The barracks residential area is made up of the officer’s quarters, the sergeants’ quarters and the corporals’ quarters, the first being the elite part…
Yanor Kukwa, 2018
BILDUNGSROMAN takes us back in time, when life was like a roller-coaster ride, full of thrills and frills, for the young. Barrack Boy is a new coming-of-age novel by Yanor Nyigbem Kukwa where the psychological and moral growth of the boy, Terna, is told as he grows up in military barracks.
Kukwa’s novel offers a refreshing tale, considering its setting, a world people by soldiers and their families. Interestingly, the stern face often presented by soldiers at battlefields and in the streets isn’t what you see in the barracks. Their families, like others in the society, also undergo vagaries of life. Everybody smiles and freaks, and life isn’t regimented.
Kukwa’s novel attempts to make us understand what life is like in the barracks, especially how children of army officers grow up and relate with one another bereft of tense atmosphere. Spontaneous quarrels, adventures, fisticuffs, pranks, games are all workaday realities here.
In the novel, the reader, who isn’t Tiv, has a chance to learn new Tiv words and, above all, the culture of the people. The author infuses folktales into the narrative, and there are myths that beggars belief sometimes, hence, reinforcing the African oral tradition. So, besides life in the barracks, the novel advances cultural motifs. Remember the Tse-Kucha, the market day.
The coming-of-age story begins with kill-and-go. Get it off your mind –this isn’t about bloodletting but the last day of the term when schoolboys settle old scores at Army Day Children School, Makurdi.
Here, we are introduced to Terna, a ten-year-old who took the first position in Form 5A, who equally trips Akpa the bully to the ground, to complete a happy day.
As the story unfurls, Terna’s father, Samuel Lanshima Agwadam, has been in the army for twenty years. But this story isn’t about him, though the author tells us a little about him, how he moves from the Third Mechanised Brigade, Bukavu Barracks, Kano, to 72 Airborne Brigade, Makurdi. His wife has seven children, of which Terna is the third.
The author tries as much as possible to make us aware of how the barracks look like. The barracks residential area is made up of the officer’s quarters, the sergeants’ quarters and the corporals’ quarters, the first being the elite part of the barracks occupied by beautiful houses and serene atmosphere.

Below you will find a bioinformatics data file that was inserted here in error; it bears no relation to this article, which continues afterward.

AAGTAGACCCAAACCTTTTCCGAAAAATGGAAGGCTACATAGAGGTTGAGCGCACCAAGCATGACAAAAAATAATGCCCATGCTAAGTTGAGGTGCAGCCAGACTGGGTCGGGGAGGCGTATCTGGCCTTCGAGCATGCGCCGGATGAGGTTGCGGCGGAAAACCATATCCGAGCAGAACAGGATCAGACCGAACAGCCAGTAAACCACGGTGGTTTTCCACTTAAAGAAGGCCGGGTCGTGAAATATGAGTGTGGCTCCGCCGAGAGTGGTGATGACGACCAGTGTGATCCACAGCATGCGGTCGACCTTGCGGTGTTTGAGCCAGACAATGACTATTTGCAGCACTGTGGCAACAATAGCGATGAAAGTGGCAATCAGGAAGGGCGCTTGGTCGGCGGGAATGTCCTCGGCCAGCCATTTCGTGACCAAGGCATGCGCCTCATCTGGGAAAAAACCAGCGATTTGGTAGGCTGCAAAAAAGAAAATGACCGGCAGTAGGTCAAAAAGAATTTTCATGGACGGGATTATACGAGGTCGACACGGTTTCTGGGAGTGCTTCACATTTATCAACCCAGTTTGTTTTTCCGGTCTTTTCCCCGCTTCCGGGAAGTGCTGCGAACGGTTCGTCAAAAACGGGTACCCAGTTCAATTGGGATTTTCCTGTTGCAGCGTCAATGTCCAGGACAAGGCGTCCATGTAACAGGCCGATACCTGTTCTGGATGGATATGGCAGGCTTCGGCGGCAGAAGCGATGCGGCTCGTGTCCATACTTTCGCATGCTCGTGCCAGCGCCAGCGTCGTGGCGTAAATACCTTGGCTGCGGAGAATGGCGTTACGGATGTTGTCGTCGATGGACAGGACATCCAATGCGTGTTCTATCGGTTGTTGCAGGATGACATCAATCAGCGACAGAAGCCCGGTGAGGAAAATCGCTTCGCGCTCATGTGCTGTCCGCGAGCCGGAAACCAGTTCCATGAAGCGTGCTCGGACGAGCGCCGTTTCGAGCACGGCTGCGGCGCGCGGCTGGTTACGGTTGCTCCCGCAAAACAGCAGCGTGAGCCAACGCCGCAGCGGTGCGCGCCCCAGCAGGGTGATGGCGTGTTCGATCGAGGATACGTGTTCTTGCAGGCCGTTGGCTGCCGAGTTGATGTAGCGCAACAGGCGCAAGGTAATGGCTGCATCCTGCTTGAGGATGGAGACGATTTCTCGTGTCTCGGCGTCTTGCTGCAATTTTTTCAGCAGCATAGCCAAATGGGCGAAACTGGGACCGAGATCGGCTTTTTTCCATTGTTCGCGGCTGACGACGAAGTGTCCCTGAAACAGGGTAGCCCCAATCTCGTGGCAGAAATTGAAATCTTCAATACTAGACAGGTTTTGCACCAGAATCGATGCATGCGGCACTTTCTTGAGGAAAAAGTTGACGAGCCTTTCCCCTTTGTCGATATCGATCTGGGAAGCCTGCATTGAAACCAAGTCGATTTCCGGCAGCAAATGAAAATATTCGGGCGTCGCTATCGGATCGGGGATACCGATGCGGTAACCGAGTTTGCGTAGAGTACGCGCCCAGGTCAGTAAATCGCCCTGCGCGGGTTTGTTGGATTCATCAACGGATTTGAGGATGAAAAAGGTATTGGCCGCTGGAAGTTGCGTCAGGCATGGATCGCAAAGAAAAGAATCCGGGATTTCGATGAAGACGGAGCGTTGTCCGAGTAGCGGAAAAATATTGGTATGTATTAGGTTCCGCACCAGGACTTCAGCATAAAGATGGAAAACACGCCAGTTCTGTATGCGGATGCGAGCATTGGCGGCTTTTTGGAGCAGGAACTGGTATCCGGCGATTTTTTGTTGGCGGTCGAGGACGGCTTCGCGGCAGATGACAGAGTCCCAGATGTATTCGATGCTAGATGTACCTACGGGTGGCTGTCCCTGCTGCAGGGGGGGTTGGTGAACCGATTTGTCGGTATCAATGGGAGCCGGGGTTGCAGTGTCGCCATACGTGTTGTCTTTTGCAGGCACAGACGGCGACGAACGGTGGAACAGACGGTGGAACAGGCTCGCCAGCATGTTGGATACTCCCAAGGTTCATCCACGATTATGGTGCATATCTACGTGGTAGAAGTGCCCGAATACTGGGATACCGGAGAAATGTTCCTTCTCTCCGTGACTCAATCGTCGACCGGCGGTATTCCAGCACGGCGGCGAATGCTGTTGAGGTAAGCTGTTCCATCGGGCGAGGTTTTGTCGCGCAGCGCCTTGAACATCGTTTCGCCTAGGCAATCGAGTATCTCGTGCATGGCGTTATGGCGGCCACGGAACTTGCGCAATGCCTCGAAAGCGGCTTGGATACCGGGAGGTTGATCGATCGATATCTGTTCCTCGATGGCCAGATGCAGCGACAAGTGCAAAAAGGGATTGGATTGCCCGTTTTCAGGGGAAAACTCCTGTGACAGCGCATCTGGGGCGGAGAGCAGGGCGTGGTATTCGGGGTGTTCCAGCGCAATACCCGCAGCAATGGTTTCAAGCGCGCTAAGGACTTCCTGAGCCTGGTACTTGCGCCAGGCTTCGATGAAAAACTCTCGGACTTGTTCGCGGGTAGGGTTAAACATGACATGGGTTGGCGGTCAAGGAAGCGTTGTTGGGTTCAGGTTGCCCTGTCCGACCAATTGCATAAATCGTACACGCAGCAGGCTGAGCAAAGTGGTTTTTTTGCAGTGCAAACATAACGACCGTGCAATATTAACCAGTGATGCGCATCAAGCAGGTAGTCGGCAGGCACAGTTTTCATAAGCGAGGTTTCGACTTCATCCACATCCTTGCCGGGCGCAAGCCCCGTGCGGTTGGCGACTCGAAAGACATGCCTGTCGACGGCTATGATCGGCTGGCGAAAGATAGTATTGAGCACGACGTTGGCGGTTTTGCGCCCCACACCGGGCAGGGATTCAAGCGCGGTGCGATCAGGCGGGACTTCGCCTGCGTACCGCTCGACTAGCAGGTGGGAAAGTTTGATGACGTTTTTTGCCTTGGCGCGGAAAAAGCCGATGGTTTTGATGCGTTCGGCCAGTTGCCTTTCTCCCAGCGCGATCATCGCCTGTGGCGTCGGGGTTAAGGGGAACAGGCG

Mammy Market can also be found in the barracks, which is open to members of the public. Hawking, we are told, is a pleasant pastime of the barracks kids. When Terna gets the opportunity to travel home to the village, Mbaataiwa, for holidays, he finds a paradise. Going to the farm, for one, fascinates him, as well as going to the village stream, Aungwa, to swim. Hunting tops the fun chart for him.
If you don’t eat rats, you are missing, maybe. The adventurous villagers of Mbaataiwa don’t joke with the yongough. Soup can be prepared with them, and they can also be eaten as snacks. Talk of one man’s eat and another man’s poison!
The novel has a loose plot, so the narrative is episodic. We read about yabbing contests, which take hours; but they are more of empty gabfests. We also see the kids swimming in a stagnant pond. Anything can be fun as long as it doesn’t fan the embers of hatred.
Often times, the kids are left to their own devices on Saturdays during the weekly sanitation exercise. To “go mango” means to steal from a distant mango orchard. Get caught, and you are the fall guy. Mango’s fall from the treetop ends on a sorry note: death.
Children emulate adults, and in the barracks; young Terna and his friends learn how to smoke cigarettes while on an errand to the Mammy Market. If they had the chance, they would have tried burukutu. We are told that, every day, one or two of the kids’ fathers would be send to the guardroom for erring.
Match past triumph, acting mock films and academic advancements continue for Terna, as the story continues. At the end of the narrative, his father is discharged from the army after twenty-five years of soldiering, and he has to relocate his family to Gboko to begin a new life.
Life in the barracks is well depicted by the author, and full of fun, no doubt. However, Barack Boy lacks a defined conflict and resolution characteristic of a novel. This leaves the reader guessing whether the author set out to write a biography recollected in fits and starts than a novel with all the highs and lows of plotting.